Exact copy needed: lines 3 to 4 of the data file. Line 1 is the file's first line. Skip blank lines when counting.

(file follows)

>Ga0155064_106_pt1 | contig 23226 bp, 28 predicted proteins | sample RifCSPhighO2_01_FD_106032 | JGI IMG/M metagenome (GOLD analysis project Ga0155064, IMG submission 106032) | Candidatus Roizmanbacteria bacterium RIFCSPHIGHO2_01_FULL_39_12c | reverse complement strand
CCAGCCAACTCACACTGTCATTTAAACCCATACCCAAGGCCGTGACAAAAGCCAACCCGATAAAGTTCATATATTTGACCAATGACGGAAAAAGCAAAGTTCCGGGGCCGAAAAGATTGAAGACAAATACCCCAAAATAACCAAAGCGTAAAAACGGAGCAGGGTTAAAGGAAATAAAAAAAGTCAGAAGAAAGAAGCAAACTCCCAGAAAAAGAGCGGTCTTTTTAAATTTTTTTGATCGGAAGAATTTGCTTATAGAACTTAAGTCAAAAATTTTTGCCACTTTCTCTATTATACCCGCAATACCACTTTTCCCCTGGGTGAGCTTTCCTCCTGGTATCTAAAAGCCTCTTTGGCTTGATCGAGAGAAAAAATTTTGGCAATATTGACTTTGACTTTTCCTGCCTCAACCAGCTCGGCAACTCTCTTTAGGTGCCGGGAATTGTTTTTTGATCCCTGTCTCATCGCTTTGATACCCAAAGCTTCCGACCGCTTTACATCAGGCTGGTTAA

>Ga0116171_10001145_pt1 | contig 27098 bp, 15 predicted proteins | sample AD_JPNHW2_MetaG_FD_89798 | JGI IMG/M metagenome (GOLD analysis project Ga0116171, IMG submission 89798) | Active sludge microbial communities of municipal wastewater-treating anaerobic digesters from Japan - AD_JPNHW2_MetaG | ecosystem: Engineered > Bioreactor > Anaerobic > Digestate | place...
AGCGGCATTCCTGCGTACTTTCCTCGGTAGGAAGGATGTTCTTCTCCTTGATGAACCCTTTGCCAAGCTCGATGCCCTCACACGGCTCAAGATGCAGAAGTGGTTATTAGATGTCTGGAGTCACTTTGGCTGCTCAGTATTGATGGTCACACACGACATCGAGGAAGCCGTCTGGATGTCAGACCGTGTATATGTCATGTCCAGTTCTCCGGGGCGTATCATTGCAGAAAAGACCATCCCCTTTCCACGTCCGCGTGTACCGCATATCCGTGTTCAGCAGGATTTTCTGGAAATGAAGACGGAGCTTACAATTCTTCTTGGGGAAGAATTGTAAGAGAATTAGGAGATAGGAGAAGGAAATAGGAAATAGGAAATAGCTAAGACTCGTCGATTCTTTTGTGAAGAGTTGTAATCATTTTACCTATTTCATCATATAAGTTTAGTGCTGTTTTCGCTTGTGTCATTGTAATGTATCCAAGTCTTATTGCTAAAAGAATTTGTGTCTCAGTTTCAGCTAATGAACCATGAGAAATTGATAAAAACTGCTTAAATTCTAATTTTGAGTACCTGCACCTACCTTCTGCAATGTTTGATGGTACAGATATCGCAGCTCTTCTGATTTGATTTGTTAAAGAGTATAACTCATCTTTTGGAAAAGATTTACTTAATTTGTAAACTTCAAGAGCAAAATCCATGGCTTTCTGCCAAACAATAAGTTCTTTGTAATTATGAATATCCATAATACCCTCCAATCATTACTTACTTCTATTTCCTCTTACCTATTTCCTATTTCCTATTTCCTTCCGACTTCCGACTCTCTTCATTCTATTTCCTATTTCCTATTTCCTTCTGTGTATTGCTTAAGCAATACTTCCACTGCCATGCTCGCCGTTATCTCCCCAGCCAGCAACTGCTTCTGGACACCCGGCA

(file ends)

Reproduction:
>Ga0116171_10001145_pt1 | contig 27098 bp, 15 predicted proteins | sample AD_JPNHW2_MetaG_FD_89798 | JGI IMG/M metagenome (GOLD analysis project Ga0116171, IMG submission 89798) | Active sludge microbial communities of municipal wastewater-treating anaerobic digesters from Japan - AD_JPNHW2_MetaG | ecosystem: Engineered > Bioreactor > Anaerobic > Digestate | place...
AGCGGCATTCCTGCGTACTTTCCTCGGTAGGAAGGATGTTCTTCTCCTTGATGAACCCTTTGCCAAGCTCGATGCCCTCACACGGCTCAAGATGCAGAAGTGGTTATTAGATGTCTGGAGTCACTTTGGCTGCTCAGTATTGATGGTCACACACGACATCGAGGAAGCCGTCTGGATGTCAGACCGTGTATATGTCATGTCCAGTTCTCCGGGGCGTATCATTGCAGAAAAGACCATCCCCTTTCCACGTCCGCGTGTACCGCATATCCGTGTTCAGCAGGATTTTCTGGAAATGAAGACGGAGCTTACAATTCTTCTTGGGGAAGAATTGTAAGAGAATTAGGAGATAGGAGAAGGAAATAGGAAATAGGAAATAGCTAAGACTCGTCGATTCTTTTGTGAAGAGTTGTAATCATTTTACCTATTTCATCATATAAGTTTAGTGCTGTTTTCGCTTGTGTCATTGTAATGTATCCAAGTCTTATTGCTAAAAGAATTTGTGTCTCAGTTTCAGCTAATGAACCATGAGAAATTGATAAAAACTGCTTAAATTCTAATTTTGAGTACCTGCACCTACCTTCTGCAATGTTTGATGGTACAGATATCGCAGCTCTTCTGATTTGATTTGTTAAAGAGTATAACTCATCTTTTGGAAAAGATTTACTTAATTTGTAAACTTCAAGAGCAAAATCCATGGCTTTCTGCCAAACAATAAGTTCTTTGTAATTATGAATATCCATAATACCCTCCAATCATTACTTACTTCTATTTCCTCTTACCTATTTCCTATTTCCTATTTCCTTCCGACTTCCGACTCTCTTCATTCTATTTCCTATTTCCTATTTCCTTCTGTGTATTGCTTAAGCAATACTTCCACTGCCATGCTCGCCGTTATCTCCCCAGCCAGCAACTGCTTCTGGACACCCGGCA